A masterpiece of art in the form of a computer game.

User Rating: 10 | Myst PC
I didn't played Myst on its year of release. Nor did I play it a year or two later, or even well over a decade after its release. It wasn't until several few months ago that I got to see the title "Myst" across my computer monitor for the first time -- in large, bright letters. And after finishing this game -- with the aid of a walkthrough on several occasions -- I must say I'm glad it wasn't until now that I got to add this to my mental list of games I've beat. The reason being that playing it fifteen years its initial release allows me to better appreciate classic gaming for what it was. Not to mention it also being of a video game genre that is next to abandoned. With that said, let's take a look at Myst.

The game begins with a brief intro, depicting a man falling into abyss, while holding a book in his hands; and then the man disappears while the book continues falling until finally landing on a ground that lacks visibilty. You, the player, are presented with that book in front of you, and it is flipped open to reveal a page which has an image of a seemingly deserted island. This book immediately thereafter whisks you away to said island, where you then partake in a story of deception, betrayal, mystery, and the legacy of a corrupted civilization long gone.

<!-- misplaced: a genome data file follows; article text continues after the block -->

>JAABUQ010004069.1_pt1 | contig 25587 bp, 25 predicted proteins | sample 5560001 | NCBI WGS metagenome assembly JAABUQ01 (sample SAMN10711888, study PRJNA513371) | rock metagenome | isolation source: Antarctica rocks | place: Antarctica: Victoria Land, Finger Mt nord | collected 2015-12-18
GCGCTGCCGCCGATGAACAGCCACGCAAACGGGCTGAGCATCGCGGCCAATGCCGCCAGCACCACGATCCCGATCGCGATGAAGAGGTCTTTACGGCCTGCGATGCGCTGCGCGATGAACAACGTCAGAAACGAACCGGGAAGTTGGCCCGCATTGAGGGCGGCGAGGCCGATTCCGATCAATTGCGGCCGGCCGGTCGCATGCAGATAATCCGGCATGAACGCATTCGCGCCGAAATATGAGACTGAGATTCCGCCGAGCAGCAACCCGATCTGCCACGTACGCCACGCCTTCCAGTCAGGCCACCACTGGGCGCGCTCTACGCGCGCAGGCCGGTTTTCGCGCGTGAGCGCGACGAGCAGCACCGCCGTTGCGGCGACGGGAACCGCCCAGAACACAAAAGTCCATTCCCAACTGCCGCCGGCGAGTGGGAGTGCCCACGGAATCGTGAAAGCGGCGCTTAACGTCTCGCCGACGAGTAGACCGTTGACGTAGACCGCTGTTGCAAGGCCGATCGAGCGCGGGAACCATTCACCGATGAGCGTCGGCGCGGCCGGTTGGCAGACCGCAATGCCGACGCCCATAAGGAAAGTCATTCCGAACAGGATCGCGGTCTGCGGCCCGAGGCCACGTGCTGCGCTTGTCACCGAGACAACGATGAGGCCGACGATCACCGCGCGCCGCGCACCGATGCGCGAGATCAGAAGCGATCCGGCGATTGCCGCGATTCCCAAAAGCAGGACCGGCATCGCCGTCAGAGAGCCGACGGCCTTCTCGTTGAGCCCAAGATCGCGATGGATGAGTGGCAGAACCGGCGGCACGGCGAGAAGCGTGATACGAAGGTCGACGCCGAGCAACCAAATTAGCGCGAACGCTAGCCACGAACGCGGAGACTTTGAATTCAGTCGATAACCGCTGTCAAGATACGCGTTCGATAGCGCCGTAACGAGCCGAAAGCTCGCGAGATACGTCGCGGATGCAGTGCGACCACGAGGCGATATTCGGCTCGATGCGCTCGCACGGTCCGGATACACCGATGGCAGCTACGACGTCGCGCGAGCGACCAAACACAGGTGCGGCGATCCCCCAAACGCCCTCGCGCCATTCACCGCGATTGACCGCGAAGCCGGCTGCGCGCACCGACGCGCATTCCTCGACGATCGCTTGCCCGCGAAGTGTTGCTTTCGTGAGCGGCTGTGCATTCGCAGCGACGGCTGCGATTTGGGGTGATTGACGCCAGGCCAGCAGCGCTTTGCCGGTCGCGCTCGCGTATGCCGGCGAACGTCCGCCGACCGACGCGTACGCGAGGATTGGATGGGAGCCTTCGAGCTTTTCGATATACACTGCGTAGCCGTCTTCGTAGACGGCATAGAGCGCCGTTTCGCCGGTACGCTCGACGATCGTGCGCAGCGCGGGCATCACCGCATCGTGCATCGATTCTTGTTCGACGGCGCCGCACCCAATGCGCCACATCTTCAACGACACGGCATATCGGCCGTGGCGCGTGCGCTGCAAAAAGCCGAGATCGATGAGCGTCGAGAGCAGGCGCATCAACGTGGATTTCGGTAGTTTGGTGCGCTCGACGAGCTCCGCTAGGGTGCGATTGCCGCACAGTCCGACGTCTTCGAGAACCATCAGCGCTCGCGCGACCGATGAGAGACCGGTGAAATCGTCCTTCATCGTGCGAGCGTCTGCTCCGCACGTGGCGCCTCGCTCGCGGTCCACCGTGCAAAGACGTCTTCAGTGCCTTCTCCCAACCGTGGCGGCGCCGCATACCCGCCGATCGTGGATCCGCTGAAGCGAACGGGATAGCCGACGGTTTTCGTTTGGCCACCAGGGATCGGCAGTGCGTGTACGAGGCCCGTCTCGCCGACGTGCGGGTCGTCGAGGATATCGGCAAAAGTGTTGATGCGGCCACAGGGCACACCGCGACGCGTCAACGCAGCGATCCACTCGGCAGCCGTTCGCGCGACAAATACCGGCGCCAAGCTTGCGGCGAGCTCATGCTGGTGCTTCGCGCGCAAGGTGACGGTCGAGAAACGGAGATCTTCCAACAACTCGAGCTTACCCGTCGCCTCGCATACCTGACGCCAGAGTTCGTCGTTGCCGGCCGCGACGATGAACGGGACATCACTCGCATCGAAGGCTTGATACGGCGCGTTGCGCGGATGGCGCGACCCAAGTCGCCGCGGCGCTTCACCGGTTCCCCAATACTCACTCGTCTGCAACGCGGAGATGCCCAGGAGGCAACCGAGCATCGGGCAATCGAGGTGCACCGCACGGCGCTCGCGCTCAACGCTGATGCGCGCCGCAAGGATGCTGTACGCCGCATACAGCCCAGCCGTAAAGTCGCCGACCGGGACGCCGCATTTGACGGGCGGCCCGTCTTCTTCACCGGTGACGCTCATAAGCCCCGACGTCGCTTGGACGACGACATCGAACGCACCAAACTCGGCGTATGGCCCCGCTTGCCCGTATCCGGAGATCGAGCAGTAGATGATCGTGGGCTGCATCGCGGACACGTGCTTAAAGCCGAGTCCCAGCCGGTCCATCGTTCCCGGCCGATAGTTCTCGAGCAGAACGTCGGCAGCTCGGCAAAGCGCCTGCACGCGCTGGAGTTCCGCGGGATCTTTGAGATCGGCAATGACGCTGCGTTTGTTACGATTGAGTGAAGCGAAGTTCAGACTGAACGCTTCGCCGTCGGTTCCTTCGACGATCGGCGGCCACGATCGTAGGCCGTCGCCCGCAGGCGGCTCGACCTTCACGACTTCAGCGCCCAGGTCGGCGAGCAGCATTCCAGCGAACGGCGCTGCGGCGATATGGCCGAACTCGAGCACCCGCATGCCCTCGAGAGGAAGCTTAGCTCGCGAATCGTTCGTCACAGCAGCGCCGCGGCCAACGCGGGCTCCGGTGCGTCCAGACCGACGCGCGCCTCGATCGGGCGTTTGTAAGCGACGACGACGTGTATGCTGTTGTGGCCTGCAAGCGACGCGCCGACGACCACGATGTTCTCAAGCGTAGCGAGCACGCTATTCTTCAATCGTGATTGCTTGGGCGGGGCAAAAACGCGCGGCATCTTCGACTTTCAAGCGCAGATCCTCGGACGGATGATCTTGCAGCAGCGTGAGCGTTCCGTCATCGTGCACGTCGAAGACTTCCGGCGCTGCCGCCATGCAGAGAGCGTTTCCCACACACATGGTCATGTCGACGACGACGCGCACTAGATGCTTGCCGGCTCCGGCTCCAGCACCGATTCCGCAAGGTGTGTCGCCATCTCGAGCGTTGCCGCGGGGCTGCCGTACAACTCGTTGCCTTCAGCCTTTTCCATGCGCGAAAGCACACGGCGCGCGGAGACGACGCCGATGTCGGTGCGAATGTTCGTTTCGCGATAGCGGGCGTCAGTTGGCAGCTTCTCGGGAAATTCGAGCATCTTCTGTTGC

Left alone, with little guidance, you explore this island's structures; its supposed history glowing with ambiance. Coming across the library, you find a blue book with a red one at the adjacent end of the room. Contained in the books are two men "trapped" in them: Sirrus and Achenar -- the sons of Atrus, whom lead the path for Myst's people during what must have been its years of glory. With Sirrus -- the man in the red book -- demanding you bring him red pages, and Achenar -- the man in the blue book -- demanding blue pages. You set off on a journey across the island and its linking "ages"-- other abandoned islands or structures of unknown origins and locations. Trekking through this world, your progress is always slowed down by many puzzles; some require simple trial-and-error methods while others will likely demand you listening to every sound, and taking note of every object that appears to serve no purpose.

Myst is an immersive experience that was, and still is, a very innovative and breakthrough game that -- I should mention -- would likely appeal to the more intellectual and patient gamers, as you would likely find this game boring if you more into the more combat based games. And if the dated animations and slide show-esque transitions are a major turnoff for you -- which isn't likely -- then perhaps give "Real Myst" a try instead, as it has more up-to-date and photorealistic graphics. Either that or play one of the other games in this franchise instead, as Myst has numerous sequels that are great as well.